Date of Defense


Date of Graduation




First Advisor

Michael Nassaney

Second Advisor

Daria Orlowska

Third Advisor

Jacqueline Eng


COVID-19 has altered people's daily lives across the globe and heightened tensions in response to changing economic, social, and political conditions. In the United States, xenophobia has seemingly escalated in the COVID-19 era, particularly towards Asians and people of Asian descent. The assumed reasoning for this rise in anti-Asian sentiment is tied to the presumed origins of the Severe Acute Respiratory Syndrome‐Coronavirus‐2 (SARS-CoV-2) virus, first detected in Wuhan, China, prompting some to initially call the disease the Wuhan or Chinese virus, among other racialized terms like the "Kung-flu." It remains to be seen if xenophobic acts have increased throughout the US and the virus's role in exacerbating such attitudes.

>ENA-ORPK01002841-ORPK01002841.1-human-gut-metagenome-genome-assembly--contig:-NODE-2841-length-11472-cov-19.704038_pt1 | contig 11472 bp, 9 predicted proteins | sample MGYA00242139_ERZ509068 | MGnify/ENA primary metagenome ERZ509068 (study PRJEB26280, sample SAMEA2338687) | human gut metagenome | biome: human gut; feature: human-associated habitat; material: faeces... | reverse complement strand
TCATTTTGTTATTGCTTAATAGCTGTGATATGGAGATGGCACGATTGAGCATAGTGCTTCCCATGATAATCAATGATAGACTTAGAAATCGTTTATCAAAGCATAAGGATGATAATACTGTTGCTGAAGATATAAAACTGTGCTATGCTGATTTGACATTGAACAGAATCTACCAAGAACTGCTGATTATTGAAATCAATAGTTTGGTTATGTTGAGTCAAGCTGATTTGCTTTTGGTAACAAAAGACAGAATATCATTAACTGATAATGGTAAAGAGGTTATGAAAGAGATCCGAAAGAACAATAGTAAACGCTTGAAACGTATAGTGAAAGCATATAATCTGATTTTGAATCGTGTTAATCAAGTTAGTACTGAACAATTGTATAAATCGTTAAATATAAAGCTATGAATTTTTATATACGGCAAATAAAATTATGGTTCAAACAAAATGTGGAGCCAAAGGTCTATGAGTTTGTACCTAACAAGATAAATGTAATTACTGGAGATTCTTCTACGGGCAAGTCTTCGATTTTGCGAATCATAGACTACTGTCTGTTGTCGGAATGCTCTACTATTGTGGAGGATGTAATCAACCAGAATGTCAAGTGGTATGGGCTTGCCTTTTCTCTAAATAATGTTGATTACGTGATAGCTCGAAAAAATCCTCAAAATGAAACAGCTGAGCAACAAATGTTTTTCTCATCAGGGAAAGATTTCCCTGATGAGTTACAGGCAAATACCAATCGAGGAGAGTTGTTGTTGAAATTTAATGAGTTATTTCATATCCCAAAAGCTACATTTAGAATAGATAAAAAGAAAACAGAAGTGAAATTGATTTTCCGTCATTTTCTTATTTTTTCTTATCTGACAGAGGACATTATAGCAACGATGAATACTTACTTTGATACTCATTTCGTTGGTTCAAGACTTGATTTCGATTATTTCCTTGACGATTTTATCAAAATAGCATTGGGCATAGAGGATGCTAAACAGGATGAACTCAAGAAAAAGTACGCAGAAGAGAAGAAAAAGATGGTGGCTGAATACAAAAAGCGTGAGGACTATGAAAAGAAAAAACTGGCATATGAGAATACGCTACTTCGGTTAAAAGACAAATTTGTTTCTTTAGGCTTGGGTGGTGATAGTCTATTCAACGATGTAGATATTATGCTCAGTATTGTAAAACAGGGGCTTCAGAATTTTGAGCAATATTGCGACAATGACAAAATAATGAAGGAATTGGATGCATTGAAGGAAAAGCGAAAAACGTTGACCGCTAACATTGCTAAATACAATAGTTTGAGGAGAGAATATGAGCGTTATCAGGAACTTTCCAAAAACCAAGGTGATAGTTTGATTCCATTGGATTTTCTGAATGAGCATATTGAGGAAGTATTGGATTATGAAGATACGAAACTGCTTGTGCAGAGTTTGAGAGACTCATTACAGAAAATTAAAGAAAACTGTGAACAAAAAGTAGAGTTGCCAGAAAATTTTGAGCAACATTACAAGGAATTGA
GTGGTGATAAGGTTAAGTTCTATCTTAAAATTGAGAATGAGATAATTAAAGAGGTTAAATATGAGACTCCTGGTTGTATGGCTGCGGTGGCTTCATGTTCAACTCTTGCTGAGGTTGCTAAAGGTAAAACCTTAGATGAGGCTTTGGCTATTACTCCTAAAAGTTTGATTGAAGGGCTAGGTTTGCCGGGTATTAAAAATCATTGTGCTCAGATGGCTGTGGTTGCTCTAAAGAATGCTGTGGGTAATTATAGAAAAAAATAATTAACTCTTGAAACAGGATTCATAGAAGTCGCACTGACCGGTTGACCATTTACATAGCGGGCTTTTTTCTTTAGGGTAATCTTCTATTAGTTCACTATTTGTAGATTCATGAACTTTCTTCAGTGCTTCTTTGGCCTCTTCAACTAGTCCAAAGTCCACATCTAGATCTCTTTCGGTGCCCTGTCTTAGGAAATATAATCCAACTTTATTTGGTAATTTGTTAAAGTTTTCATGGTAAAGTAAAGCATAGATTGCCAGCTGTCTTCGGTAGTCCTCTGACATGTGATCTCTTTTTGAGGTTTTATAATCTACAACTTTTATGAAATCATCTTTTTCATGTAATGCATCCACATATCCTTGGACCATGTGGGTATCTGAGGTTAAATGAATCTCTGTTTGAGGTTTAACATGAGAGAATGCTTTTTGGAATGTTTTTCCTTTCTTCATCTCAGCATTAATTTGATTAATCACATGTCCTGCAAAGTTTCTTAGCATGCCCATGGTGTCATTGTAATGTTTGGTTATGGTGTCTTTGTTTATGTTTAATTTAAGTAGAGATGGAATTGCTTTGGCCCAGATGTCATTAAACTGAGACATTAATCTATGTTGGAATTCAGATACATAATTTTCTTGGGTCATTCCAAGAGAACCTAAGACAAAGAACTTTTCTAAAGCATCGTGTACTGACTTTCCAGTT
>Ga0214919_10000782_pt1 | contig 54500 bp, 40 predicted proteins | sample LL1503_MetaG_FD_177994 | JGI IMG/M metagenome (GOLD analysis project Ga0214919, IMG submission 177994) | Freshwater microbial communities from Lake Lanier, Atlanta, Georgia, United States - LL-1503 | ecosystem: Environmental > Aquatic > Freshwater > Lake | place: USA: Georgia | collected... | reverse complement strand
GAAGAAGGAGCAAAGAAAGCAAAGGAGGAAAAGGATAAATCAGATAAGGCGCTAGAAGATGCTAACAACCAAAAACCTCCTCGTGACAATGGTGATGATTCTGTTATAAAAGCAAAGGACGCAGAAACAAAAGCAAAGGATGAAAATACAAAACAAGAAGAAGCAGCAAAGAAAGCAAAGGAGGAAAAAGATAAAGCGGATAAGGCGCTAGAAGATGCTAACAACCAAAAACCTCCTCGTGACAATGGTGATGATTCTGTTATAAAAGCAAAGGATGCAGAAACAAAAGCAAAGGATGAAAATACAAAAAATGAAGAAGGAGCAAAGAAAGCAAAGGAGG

This thesis will examine the xenophobic experiences of Asian and Asian American students at Western Michigan University in the COVID-19 era by addressing four main research questions. First, has xenophobia towards people of Asian descent increased in the US? Second, is the increase due to COVID-19? Third, what forms has the xenophobia taken? Finally, how can xenophobia directed towards Asian students be combatted? This research tests the hypothesis that xenophobia towards individuals of Asian descent has increased and is directly linked to the COVID-19 pandemic.

Access Setting

Honors Thesis-Open Access